About the author: Richard Moriarty is a graduate of the Culinary Institute of America and teaches professional chef training classes at the Center for Culinary Arts in Cromwell, CT. He is a food columnist and a restaurant consultant specializing in kitchen design. Chef Moriarty also offers personalized cooking classes in the privacy of clients' homes. Chef Moriarty can be reached online at

Thursday, May 24, 2007

Marketing Articles

Maximizing Markets By Patricia D'Ascoli, CAPA Member

Freelance writing can be a rewarding way to make a living, but it will rarely make you rich. In order to generate a steady flow of income from this endeavor, a writer really needs to be creative in finding a variety of markets for his or her work. This entails making the most out of every story idea that comes to mind - looking for as many publications as possible that might be interested in publishing a particular story.

Sometimes all it takes is a quick rewrite and a story can be regenerated for use in a second or even a third market. Occasionally, you can simultaneously write several versions of the same story if you know in advance which publications will be purchasing the piece. And if you own the rights to a story, some publications will pay to reprint stories that have appeared elsewhere.

Getting Started: Choose a topic that will sustain your interest, because it’s a lot more fun to write about something you like, especially when you are not getting paid very much to do it! When I embarked on freelance writing, I decided I wanted to write about authors and the books they write, not only because I love reading, but also because I am fascinated by the book writing process. I chose Connecticut authors to give it a unique perspective, and since there are so many different Connecticut authors, I haven’t run out of material yet.

What’s the angle: Whether your nonfiction piece is a profile of a person or an entity, chances are it will entail doing research and interviews. My angle is this: when a local author publishes a new book that’s worthy of a story! Alternatively, I might write a review of the new book, but reviewing the book is usually part of the research process for writing about an author as well. These are the feature articles I generally write for newspapers in Connecticut.

Who cares: Who is interested in your story? Publications related to your story’s subject matter are, so think local as well as global. When an author publishes a new book, the first market to consider is the local newspaper that covers the town in which the author resides. If this is an author’s first published book, sometimes the newspaper from the author’s hometown might also be interested in a story. As far as subject matter goes, any publication that includes articles about books and authors is fair game, as are markets dealing with the specific type of book the author has published.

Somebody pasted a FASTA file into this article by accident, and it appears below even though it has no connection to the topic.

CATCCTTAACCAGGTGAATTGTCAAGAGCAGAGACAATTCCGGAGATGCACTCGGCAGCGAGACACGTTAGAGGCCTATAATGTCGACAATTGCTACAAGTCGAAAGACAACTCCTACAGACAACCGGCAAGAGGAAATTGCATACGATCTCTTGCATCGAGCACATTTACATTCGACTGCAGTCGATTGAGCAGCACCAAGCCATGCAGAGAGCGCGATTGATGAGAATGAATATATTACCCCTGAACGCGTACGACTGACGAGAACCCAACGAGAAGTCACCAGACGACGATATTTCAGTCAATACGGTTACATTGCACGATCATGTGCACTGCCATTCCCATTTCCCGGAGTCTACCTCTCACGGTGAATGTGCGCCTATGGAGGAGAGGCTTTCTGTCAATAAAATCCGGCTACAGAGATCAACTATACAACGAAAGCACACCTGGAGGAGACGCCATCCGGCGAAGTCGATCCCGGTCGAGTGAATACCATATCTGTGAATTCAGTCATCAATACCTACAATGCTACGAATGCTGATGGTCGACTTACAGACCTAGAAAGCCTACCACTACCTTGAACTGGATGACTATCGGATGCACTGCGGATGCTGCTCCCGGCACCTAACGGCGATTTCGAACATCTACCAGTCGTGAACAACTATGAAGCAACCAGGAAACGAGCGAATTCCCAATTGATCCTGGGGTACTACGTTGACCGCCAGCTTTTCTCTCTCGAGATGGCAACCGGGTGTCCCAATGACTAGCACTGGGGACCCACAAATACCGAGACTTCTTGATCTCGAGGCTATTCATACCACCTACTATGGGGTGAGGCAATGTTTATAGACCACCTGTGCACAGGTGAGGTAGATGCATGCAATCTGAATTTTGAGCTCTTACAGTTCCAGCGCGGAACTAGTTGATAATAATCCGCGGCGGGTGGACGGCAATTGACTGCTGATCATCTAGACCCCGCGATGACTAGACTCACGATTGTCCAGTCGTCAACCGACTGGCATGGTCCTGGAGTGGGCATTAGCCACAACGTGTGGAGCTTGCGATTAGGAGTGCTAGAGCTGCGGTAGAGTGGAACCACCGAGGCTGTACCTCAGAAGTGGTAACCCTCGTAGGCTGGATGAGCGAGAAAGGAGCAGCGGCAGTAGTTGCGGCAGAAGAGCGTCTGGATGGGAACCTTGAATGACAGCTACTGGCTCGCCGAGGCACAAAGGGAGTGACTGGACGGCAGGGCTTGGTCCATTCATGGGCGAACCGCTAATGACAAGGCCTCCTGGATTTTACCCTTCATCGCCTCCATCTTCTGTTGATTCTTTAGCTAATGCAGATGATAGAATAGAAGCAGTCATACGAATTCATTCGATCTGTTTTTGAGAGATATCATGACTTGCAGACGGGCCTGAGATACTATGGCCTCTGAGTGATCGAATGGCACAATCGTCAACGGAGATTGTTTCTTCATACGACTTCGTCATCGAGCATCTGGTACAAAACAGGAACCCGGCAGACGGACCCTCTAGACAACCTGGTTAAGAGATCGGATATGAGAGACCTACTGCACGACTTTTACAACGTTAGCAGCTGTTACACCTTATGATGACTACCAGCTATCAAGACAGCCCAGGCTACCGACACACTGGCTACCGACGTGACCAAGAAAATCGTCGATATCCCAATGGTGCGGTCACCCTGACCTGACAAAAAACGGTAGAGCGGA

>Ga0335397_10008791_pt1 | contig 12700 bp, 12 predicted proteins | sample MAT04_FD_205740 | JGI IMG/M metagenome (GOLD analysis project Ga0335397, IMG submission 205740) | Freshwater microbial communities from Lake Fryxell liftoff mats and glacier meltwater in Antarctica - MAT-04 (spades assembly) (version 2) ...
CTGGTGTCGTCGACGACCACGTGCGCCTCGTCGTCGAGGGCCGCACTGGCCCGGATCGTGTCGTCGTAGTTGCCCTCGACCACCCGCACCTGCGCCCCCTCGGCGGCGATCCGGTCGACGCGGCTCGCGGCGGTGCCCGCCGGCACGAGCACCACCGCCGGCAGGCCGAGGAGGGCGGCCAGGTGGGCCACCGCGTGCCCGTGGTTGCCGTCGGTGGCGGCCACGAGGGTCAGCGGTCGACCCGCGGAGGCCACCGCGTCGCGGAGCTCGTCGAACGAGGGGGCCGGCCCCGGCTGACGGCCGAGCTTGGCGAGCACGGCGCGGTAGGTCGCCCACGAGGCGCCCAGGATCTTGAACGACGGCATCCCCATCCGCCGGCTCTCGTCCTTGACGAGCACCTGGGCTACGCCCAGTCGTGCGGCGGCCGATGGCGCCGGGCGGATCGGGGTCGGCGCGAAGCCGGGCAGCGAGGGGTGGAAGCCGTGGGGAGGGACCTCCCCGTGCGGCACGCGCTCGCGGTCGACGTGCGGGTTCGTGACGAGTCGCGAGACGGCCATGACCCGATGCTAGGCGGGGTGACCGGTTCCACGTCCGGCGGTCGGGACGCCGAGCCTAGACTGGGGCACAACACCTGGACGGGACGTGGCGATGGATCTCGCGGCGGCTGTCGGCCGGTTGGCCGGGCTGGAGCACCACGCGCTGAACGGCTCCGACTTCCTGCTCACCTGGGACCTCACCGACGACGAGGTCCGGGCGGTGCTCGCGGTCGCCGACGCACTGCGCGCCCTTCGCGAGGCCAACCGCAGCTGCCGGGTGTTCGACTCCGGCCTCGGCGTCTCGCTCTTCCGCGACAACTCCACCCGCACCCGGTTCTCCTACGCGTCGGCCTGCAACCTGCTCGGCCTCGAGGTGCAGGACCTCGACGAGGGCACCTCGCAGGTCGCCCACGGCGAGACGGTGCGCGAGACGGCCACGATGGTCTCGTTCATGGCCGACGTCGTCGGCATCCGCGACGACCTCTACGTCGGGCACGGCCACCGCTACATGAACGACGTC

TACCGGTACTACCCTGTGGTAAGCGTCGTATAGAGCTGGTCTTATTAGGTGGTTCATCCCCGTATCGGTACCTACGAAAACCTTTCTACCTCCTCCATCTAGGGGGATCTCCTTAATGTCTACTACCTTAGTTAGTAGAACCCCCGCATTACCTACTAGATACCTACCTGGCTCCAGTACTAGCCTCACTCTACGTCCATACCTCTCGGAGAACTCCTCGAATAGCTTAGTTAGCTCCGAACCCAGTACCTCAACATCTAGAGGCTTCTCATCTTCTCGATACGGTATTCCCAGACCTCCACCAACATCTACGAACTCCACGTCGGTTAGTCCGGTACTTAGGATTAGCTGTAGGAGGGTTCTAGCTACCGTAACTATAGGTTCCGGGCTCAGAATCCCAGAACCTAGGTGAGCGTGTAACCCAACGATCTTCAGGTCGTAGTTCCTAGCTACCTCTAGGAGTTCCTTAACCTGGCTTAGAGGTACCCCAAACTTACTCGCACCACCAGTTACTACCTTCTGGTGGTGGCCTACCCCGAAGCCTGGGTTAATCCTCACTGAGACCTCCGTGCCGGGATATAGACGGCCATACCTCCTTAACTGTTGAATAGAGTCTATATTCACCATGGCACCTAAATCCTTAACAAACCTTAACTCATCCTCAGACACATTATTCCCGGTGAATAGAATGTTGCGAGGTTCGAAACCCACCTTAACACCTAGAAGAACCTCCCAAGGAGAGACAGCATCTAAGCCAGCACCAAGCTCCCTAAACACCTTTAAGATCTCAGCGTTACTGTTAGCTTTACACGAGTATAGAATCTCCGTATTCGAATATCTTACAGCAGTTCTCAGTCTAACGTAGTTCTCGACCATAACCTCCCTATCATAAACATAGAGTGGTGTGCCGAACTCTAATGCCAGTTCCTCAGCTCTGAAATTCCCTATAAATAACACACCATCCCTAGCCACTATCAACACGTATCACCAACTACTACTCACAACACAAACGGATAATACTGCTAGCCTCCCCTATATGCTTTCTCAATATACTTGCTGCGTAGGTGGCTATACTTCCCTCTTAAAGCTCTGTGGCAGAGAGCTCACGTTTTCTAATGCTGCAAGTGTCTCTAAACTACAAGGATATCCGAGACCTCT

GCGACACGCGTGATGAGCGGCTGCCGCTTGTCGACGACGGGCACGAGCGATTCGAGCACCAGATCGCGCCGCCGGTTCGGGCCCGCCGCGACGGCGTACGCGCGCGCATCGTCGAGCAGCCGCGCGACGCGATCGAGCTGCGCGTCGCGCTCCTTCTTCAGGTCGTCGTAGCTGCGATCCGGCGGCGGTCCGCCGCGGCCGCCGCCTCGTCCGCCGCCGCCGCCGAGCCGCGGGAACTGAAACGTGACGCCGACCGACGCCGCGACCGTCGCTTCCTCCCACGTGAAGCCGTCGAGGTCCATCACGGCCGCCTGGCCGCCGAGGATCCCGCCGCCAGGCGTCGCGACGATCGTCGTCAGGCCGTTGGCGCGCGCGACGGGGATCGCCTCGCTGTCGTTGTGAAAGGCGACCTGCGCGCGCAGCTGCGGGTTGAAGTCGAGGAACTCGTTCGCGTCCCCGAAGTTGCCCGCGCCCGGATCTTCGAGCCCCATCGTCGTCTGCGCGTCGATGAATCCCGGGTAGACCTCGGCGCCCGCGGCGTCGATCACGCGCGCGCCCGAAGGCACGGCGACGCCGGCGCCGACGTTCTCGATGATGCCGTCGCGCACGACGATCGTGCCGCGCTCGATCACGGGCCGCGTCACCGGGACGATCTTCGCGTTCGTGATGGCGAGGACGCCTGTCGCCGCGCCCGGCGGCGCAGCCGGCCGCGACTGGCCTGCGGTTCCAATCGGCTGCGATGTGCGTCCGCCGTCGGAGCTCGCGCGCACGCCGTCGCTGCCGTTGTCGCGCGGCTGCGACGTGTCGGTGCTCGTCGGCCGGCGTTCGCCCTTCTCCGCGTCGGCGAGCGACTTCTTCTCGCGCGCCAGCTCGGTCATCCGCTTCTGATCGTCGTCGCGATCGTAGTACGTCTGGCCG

Here is an example of the myriad possibilities associated with one Connecticut author I recently profiled. The author is a woman who published an inspirational book for Catholic mothers. This is a sampling of possible markets for this one story:

1. Local newspaper in the town where the author currently lives

2. Local newspaper in the town where the author grew up

3. Alumni magazine for the college(s) the author attended

4. Religious (Catholic) newspapers, magazines and websites

5. Women’s magazines (print and online) and websites

6. Parents magazines (print and online) and websites

7. Writing magazines (print and online) and websites

How to find markets: Both Writers Market and are great sources for markets - both print and online. You don’t need both of these; choose the format that works best for you. Each contains a listing of publications with the associated writers’ guidelines. It is always a good idea to review the guidelines and read a sample of the publication before sending a query. If you have already written the story for a local newspaper, you might want to include a copy of that along with the query to give the editor an idea of your style and especially how you have successfully handled the specific topic already!

Make your own market: If you are passionate about a subject and there is enough material about that subject to last indefinitely, you might also want to consider writing and publishing your own newsletter in addition to freelancing for other publications. Sometimes the newsletter can give you credibility when you are trying to break into a new market. I started publishing Connecticut Muse at the same time I began querying newspapers and magazines on the subject of Connecticut authors and their books, and now I regularly write about Connecticut authors for a variety of newspapers in addition to publishing Connecticut Muse.

I would be happy to help you get started on finding markets for your own special topic. Feel free to email me at or call me at 860-354-6488.

Saturday, May 19, 2007

Annual CAPA Writing Contest

Deadline – May 31st

Annual Writing Contest

The Annual Connecticut Authors & Publishers Association Writing Contest closes entries on May 31st. Entries are accepted in Poetry, Short Story, Personal Essay and Children Stories.

Four easy steps

  • Visit
  • Review the rules
  • Print the entry form
  • Mail in your entries.

"The Authority"
The Authority is the voice of the Connecticut Authors and Publishers Association which is a group of approximately 150 authors who meet on a monthly basis to share information about writing and the world of publishing and marketing books. They also work to support one another by helping new writers to succeed and established writers to find new marketing avenues.

Each month a speaker shares his expertise in an effort to help members improve their craft. CAPA is open to anyone who has a love for the world of writing and an interest in improving their skills.

This Blog will showcase
both some writings by members on various topics and stories about CAPA members. We hope that you will enjoy "The Authority."